This appeal asks whether a wife‘s loss of consortium claim, brought pursuant to her husband‘s underlying health care liability action, is itself a health care liability action subject to the pre-suit notice provision of the Tennessee Health Care Liability Act. The trial court granted the hospital‘s motion to dismiss, finding that the wife‘s claim was a health care liability action under the Act and that she had failed to comply with the pre-suit notice provision. As an alternative ground for dismissal, the court also found that the wife had failed to file suit within the statute of limitation. We vacate the trial court‘s order of dismissal with prejudice and remand.
Here is a link to the opinion:

Tuesday, March 10, 2015

New Health Care Liability Action Opinion: Foreign Object Case Is a Health Care Liability Action; Not a Case That Can Be Classified as One of Ordinary Negligence as Plaintiff Contends

The Tennessee Court of Appeals issued its opinion today in Smith v. Testerman, No. E2014-00956-COA-R9-CV (Tenn. Ct. App. Mar. 10, 2015).  The opinion has to do with a foreign object, a surgical sponge, left in a wound to help treat a post-surgical infection; it does not deal with a sponge left in during surgery, which is significant in my opinion as to whether a certificate of good faith is required under Tenn. Code Ann. sec. 29-26-122.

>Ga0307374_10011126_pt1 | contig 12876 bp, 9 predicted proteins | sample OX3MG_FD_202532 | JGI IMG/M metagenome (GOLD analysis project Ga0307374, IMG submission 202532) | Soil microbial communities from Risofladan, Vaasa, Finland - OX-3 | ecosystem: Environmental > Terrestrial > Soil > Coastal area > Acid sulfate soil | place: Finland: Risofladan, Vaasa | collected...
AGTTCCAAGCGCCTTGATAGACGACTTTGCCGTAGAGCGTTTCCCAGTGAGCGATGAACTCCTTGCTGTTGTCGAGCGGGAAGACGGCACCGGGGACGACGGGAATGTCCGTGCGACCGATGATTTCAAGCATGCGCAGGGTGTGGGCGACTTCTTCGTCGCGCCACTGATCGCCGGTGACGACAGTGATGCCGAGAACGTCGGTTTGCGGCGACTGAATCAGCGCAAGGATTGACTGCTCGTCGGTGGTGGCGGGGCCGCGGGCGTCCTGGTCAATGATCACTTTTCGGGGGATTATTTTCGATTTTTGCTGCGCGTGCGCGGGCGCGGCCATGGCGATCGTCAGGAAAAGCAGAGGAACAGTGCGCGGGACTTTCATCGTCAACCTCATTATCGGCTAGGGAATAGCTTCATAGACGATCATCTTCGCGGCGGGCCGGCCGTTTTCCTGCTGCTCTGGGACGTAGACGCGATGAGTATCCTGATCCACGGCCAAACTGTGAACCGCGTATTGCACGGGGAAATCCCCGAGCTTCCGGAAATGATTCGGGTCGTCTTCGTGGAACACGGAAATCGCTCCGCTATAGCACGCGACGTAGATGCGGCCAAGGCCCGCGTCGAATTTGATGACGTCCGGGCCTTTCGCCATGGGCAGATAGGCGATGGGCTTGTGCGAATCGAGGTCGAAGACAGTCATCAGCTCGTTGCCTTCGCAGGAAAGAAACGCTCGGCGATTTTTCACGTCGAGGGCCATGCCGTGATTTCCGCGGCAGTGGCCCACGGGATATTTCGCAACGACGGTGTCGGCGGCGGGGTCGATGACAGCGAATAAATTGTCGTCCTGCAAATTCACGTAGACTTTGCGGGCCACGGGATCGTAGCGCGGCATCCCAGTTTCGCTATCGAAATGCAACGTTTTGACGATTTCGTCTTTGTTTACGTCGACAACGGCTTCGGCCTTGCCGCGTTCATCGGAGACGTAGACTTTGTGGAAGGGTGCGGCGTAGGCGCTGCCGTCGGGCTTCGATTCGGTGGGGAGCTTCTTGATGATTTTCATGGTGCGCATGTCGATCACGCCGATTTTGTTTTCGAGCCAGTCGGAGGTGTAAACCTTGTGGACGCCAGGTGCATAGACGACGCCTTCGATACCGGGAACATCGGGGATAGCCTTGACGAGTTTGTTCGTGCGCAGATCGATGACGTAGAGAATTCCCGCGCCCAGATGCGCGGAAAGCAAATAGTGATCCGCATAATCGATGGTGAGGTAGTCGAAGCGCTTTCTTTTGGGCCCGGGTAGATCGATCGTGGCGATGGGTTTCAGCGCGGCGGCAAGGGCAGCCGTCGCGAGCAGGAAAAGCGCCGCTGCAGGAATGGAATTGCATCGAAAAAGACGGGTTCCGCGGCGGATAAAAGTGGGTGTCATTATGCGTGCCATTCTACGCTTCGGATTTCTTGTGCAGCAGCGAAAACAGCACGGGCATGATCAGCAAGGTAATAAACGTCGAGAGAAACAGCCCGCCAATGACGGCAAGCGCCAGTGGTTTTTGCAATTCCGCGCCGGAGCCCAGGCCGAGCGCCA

The summary from the opinion states as follows:
This is a case alleging negligence by the defendants which resulted in injury to a patient, Dennis Smith. Following hernia surgery, Mr. Smith was fitted for a wound vacuum because an infection had developed at the surgical site. A sponge was placed to absorb the infection.  The defendants removed the wound vacuum when the infection dissipated, but they failed to remove the sponge, which later caused the wound to burst. Mr. Smith filed suit, and the defendants asserted that dismissal was appropriate because Mr. Smith had not complied with the filing requirements of the health care liability statute. Mr. Smith 1 responded that his complaint sounded in ordinary negligence, not health care liability. The trial court agreed and denied the motions but also granted permission for the defendants to pursue an interlocutory appeal. We granted the application for permission to appeal and now reverse the decision of the trial court.